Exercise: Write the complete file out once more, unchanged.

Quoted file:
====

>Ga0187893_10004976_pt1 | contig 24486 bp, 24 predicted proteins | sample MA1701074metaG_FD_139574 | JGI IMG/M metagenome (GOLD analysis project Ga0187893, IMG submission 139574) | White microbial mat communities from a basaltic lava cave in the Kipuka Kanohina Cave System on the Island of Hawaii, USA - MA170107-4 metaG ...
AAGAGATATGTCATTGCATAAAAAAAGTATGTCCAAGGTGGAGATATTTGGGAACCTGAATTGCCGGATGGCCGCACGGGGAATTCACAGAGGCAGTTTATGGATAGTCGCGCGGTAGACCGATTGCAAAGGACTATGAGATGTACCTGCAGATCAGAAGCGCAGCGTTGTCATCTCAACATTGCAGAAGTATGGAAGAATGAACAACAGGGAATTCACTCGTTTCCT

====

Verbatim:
>Ga0187893_10004976_pt1 | contig 24486 bp, 24 predicted proteins | sample MA1701074metaG_FD_139574 | JGI IMG/M metagenome (GOLD analysis project Ga0187893, IMG submission 139574) | White microbial mat communities from a basaltic lava cave in the Kipuka Kanohina Cave System on the Island of Hawaii, USA - MA170107-4 metaG ...
AAGAGATATGTCATTGCATAAAAAAAGTATGTCCAAGGTGGAGATATTTGGGAACCTGAATTGCCGGATGGCCGCACGGGGAATTCACAGAGGCAGTTTATGGATAGTCGCGCGGTAGACCGATTGCAAAGGACTATGAGATGTACCTGCAGATCAGAAGCGCAGCGTTGTCATCTCAACATTGCAGAAGTATGGAAGAATGAACAACAGGGAATTCACTCGTTTCCT